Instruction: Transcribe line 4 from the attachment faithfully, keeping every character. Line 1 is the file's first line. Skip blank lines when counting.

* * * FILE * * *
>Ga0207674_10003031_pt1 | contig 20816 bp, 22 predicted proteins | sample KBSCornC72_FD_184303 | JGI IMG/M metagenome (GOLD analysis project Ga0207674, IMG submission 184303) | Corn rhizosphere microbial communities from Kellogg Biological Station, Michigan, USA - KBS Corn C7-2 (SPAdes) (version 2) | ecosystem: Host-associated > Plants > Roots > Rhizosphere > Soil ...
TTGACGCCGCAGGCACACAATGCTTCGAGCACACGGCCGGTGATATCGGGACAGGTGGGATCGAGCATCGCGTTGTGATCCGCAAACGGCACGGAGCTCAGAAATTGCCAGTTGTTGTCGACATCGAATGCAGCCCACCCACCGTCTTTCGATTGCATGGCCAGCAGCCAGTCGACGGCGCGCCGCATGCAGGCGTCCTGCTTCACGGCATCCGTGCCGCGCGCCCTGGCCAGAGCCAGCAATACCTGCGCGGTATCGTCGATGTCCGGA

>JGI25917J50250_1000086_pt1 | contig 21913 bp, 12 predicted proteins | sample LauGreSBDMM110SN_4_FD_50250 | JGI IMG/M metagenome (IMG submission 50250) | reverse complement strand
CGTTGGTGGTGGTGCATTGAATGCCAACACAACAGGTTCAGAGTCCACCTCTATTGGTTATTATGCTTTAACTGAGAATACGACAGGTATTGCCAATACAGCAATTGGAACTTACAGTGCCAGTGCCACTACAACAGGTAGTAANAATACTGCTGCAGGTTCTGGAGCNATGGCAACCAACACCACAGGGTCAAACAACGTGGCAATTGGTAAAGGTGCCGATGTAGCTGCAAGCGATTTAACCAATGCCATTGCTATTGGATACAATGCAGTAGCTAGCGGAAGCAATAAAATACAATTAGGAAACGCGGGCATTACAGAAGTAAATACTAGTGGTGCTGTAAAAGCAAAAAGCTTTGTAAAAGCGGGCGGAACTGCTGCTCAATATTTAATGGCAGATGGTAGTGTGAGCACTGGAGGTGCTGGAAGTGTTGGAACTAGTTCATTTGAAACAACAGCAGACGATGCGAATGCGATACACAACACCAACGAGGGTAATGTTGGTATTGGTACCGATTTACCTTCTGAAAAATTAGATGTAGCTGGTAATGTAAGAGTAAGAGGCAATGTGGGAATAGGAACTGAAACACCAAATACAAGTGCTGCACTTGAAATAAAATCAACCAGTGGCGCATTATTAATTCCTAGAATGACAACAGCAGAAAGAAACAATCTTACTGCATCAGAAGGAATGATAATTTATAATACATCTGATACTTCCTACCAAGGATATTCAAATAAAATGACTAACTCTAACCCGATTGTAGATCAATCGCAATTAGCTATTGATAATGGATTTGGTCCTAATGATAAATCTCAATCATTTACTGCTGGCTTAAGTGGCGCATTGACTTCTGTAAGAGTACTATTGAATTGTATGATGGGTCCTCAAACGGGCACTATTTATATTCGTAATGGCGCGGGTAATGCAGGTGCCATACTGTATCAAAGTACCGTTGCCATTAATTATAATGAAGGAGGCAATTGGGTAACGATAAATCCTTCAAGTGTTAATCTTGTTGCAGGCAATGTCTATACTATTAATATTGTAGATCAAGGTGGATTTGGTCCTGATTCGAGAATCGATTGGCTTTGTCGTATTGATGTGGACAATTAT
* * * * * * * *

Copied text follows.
CGTTGGTGGTGGTGCATTGAATGCCAACACAACAGGTTCAGAGTCCACCTCTATTGGTTATTATGCTTTAACTGAGAATACGACAGGTATTGCCAATACAGCAATTGGAACTTACAGTGCCAGTGCCACTACAACAGGTAGTAANAATACTGCTGCAGGTTCTGGAGCNATGGCAACCAACACCACAGGGTCAAACAACGTGGCAATTGGTAAAGGTGCCGATGTAGCTGCAAGCGATTTAACCAATGCCATTGCTATTGGATACAATGCAGTAGCTAGCGGAAGCAATAAAATACAATTAGGAAACGCGGGCATTACAGAAGTAAATACTAGTGGTGCTGTAAAAGCAAAAAGCTTTGTAAAAGCGGGCGGAACTGCTGCTCAATATTTAATGGCAGATGGTAGTGTGAGCACTGGAGGTGCTGGAAGTGTTGGAACTAGTTCATTTGAAACAACAGCAGACGATGCGAATGCGATACACAACACCAACGAGGGTAATGTTGGTATTGGTACCGATTTACCTTCTGAAAAATTAGATGTAGCTGGTAATGTAAGAGTAAGAGGCAATGTGGGAATAGGAACTGAAACACCAAATACAAGTGCTGCACTTGAAATAAAATCAACCAGTGGCGCATTATTAATTCCTAGAATGACAACAGCAGAAAGAAACAATCTTACTGCATCAGAAGGAATGATAATTTATAATACATCTGATACTTCCTACCAAGGATATTCAAATAAAATGACTAACTCTAACCCGATTGTAGATCAATCGCAATTAGCTATTGATAATGGATTTGGTCCTAATGATAAATCTCAATCATTTACTGCTGGCTTAAGTGGCGCATTGACTTCTGTAAGAGTACTATTGAATTGTATGATGGGTCCTCAAACGGGCACTATTTATATTCGTAATGGCGCGGGTAATGCAGGTGCCATACTGTATCAAAGTACCGTTGCCATTAATTATAATGAAGGAGGCAATTGGGTAACGATAAATCCTTCAAGTGTTAATCTTGTTGCAGGCAATGTCTATACTATTAATATTGTAGATCAAGGTGGATTTGGTCCTGATTCGAGAATCGATTGGCTTTGTCGTATTGATGTGGACAATTAT